Tuesday, January 20, 2009

When Women's Bodies Become the Battleground

A doctor from the Democratic Republic of Congo who treats women raped by combatants in the war-torn country has been named "African of the Year".

Denis Mukwege, 53, who runs a clinic in Bukavu, has said all sides have "declared women their common enemy".

He says his award from the Nigerian Daily Trust paper of $20,000 (£13,700) will be used to fund a centre to help rape victims rejoin society.

His clinic receives an average of 10 new patients every day.

Women in DR Congo are often raped and subjected to terrible violence by armed men as part of the decade-old conflict.

The Panzi hospital helps women with the physical and psychological injuries after being attacked.

It also provides help for women who have contracted HIV/Aids from their attackers.

A third of patents undergo major surgery.

"I am pleased to accept this award if it will highlight the situation of women in eastern Democratic Republic of Congo," Dr Mukwege told the BBC French service after accepting the award at a ceremony in Nigeria's capital, Abuja.
Dr. Mukwege's work illustrates the plight of women in war-torn countries, whose bodies literally become part of the battleground. Women are raped and otherwise violated as a tool of war, and their experiences deserve to be treated as war crimes.

In her confirmation hearing for Secretary of State, Hillary Clinton said the following when Barbara Boxer asked her about slavery and trafficking of girls and women:

I want to pledge to you that as secretary of state I view these issues as central to our foreign policy, not as adjunct or auxiliary or in any way lesser than all of the other issues that we have to confront.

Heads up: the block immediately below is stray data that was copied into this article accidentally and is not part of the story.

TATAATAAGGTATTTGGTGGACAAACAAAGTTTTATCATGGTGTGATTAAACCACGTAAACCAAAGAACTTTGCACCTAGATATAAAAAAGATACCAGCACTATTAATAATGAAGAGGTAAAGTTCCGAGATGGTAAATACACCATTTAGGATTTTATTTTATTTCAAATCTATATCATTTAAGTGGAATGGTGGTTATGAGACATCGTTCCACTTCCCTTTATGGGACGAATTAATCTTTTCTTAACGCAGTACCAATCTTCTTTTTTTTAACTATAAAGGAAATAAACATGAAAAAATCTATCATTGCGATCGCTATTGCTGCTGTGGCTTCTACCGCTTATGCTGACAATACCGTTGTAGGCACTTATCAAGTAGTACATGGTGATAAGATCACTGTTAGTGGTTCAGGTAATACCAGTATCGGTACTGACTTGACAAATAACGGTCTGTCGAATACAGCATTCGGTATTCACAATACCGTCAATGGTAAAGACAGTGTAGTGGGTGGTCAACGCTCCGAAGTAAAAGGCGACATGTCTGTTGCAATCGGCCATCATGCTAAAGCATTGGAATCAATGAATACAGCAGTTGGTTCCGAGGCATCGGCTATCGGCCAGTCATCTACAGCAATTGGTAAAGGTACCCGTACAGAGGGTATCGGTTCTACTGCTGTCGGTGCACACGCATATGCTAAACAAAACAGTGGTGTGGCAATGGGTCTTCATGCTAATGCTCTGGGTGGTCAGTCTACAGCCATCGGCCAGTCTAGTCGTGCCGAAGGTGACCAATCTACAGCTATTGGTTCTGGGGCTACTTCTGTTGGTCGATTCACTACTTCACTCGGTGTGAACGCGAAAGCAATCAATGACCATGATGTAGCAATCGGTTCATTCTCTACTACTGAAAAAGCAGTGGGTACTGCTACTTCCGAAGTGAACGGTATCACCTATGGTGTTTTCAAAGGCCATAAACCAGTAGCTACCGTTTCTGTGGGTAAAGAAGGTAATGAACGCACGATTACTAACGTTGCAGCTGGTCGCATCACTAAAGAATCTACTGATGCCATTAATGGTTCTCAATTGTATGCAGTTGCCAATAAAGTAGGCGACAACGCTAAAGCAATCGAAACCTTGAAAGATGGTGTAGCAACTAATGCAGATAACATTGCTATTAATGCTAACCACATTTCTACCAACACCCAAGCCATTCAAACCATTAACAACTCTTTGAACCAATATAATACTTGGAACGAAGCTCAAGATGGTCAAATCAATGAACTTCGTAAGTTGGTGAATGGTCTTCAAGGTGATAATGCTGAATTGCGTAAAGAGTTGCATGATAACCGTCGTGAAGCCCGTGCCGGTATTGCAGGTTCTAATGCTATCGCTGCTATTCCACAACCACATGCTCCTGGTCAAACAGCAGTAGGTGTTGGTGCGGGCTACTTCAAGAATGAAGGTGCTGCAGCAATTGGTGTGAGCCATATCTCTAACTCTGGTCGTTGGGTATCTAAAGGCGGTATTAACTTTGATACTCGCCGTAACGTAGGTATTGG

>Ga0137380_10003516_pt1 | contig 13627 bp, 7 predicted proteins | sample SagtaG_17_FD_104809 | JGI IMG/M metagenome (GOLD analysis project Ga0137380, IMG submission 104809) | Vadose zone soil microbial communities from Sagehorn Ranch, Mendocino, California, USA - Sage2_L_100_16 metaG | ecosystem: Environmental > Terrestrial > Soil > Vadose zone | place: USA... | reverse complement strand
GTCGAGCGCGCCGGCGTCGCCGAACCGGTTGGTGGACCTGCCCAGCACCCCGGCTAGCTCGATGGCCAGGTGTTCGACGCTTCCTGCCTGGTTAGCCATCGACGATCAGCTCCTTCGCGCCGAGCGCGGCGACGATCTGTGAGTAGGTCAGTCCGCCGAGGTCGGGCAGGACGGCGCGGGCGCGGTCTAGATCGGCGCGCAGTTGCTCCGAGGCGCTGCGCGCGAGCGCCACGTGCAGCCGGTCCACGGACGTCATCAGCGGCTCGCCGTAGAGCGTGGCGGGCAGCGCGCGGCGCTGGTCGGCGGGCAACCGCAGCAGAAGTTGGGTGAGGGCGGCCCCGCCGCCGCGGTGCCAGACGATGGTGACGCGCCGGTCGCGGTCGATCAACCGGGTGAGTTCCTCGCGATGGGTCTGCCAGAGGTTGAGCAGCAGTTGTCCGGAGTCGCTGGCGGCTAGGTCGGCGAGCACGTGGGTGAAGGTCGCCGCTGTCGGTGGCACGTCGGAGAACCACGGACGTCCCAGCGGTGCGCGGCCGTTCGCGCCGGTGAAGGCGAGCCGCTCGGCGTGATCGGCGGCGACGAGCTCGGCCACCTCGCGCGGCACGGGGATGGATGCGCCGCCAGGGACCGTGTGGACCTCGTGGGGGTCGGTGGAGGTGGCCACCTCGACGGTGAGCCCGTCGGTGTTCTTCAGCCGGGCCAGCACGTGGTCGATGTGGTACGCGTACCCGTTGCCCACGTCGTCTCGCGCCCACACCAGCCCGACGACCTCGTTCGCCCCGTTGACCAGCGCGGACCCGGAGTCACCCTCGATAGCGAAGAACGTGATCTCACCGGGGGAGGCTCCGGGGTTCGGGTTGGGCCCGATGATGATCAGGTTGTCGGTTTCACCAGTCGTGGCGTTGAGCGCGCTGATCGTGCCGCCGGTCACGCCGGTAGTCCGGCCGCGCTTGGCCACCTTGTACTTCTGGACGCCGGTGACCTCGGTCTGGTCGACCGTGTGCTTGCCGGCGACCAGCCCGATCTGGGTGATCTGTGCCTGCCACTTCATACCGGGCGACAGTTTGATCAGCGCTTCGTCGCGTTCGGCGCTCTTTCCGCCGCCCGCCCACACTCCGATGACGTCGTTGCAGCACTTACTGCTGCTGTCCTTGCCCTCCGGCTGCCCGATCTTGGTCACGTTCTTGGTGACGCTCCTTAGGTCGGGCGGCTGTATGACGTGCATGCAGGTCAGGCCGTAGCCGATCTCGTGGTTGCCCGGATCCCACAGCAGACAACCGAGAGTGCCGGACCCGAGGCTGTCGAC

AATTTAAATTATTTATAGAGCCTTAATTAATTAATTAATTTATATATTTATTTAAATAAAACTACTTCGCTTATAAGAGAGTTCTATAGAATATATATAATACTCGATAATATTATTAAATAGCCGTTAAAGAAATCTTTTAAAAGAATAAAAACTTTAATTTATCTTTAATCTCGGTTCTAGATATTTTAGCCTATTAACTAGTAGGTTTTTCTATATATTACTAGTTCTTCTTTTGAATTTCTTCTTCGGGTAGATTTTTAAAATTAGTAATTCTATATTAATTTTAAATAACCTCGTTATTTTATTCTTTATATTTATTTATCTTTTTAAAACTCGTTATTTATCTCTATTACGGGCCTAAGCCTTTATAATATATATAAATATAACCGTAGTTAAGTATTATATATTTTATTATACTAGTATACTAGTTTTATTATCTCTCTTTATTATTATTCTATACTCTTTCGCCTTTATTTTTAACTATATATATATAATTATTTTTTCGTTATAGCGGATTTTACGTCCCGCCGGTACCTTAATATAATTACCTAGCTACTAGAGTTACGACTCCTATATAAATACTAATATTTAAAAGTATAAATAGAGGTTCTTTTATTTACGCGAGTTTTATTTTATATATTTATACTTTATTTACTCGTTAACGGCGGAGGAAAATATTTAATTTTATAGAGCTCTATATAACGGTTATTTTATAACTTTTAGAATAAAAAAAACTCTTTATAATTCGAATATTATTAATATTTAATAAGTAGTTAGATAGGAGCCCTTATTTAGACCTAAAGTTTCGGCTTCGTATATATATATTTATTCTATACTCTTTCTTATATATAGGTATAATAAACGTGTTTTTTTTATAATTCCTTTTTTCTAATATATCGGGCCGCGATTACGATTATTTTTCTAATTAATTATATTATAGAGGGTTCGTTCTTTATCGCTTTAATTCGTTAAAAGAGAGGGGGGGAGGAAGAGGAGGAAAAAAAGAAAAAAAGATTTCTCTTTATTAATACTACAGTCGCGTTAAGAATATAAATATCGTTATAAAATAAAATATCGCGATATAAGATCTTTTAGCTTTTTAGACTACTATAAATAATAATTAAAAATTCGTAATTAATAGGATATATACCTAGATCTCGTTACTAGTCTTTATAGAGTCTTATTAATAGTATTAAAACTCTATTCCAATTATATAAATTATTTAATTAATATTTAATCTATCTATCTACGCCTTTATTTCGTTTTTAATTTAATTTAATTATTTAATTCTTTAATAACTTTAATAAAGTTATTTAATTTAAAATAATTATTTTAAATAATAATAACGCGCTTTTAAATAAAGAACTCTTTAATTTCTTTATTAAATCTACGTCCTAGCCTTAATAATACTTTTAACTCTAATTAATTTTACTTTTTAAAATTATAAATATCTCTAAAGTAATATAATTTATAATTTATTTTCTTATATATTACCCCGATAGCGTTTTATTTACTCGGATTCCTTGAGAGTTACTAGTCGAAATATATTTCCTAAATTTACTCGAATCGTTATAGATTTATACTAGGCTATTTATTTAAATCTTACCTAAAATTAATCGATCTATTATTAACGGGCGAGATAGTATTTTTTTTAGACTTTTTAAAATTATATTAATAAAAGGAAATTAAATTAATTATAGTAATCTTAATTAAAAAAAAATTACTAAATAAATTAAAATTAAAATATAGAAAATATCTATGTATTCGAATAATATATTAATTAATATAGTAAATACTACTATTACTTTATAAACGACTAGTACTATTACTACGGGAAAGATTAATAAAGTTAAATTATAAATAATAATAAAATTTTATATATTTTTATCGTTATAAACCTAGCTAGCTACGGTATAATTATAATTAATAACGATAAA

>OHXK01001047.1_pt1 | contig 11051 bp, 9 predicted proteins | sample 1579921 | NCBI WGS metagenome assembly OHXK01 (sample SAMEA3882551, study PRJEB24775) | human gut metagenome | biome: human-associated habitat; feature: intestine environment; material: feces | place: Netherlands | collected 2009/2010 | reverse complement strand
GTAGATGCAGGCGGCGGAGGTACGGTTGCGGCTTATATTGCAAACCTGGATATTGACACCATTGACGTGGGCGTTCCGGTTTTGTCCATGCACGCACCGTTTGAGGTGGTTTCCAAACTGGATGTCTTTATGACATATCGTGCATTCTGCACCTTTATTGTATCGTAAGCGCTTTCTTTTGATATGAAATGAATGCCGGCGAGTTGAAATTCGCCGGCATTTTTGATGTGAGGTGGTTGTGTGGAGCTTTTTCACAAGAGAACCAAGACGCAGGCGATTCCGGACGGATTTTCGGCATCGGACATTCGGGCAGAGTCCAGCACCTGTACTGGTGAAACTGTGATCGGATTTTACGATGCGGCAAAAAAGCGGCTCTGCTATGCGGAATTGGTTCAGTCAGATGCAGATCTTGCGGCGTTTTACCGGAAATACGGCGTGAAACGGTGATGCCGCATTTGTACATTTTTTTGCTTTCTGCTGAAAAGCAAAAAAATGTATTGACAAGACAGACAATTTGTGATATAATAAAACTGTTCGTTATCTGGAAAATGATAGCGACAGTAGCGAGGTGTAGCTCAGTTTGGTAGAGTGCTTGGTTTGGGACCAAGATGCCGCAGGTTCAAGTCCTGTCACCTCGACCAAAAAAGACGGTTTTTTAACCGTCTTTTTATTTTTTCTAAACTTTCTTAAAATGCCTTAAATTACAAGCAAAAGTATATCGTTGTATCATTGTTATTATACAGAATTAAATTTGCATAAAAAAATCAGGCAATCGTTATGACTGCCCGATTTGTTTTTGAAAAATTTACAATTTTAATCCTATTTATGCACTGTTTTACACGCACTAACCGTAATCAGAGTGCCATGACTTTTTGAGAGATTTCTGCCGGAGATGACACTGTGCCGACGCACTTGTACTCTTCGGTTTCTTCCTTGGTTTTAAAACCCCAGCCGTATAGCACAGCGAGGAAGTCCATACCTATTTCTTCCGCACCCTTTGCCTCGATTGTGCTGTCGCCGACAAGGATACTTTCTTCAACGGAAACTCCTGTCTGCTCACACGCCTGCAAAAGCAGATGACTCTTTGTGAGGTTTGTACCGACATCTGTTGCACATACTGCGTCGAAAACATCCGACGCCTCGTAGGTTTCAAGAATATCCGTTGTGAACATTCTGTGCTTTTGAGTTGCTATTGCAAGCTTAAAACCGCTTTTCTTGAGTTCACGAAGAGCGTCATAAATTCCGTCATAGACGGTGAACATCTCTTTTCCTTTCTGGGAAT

I, too, have followed the stories that are exemplified by the pictures that you held up. I mean, it is heartbreaking beyond works that, you know, young girls are attacked on their way to school by Taliban sympathizers and members who do not want young women to be educated. It's not complicated: They want to maintain an attitude that keeps women, as I said in my testimony, unhealthy, unfed, uneducated.

And this is something that results all too often in violence against these young women, both within their families and from the outside. This is not culture. This is not custom. This is criminal. And it will be my hope to persuade more governments, as I have attempted to do since I spoke at Beijing on these issues, you know, 13 and some years ago, that we cannot have a free, prosperous, peaceful, progressive world if women are treated in such a discriminatory and violent way.

We hope that, as individuals, we all recognize the same sentiments.

If you would like to hear Dr. Mukwege speak locally, he will be appearing in conversation with Eve Ensler at the Carter Center on Feb. 23. Visit their website for tickets.

No comments: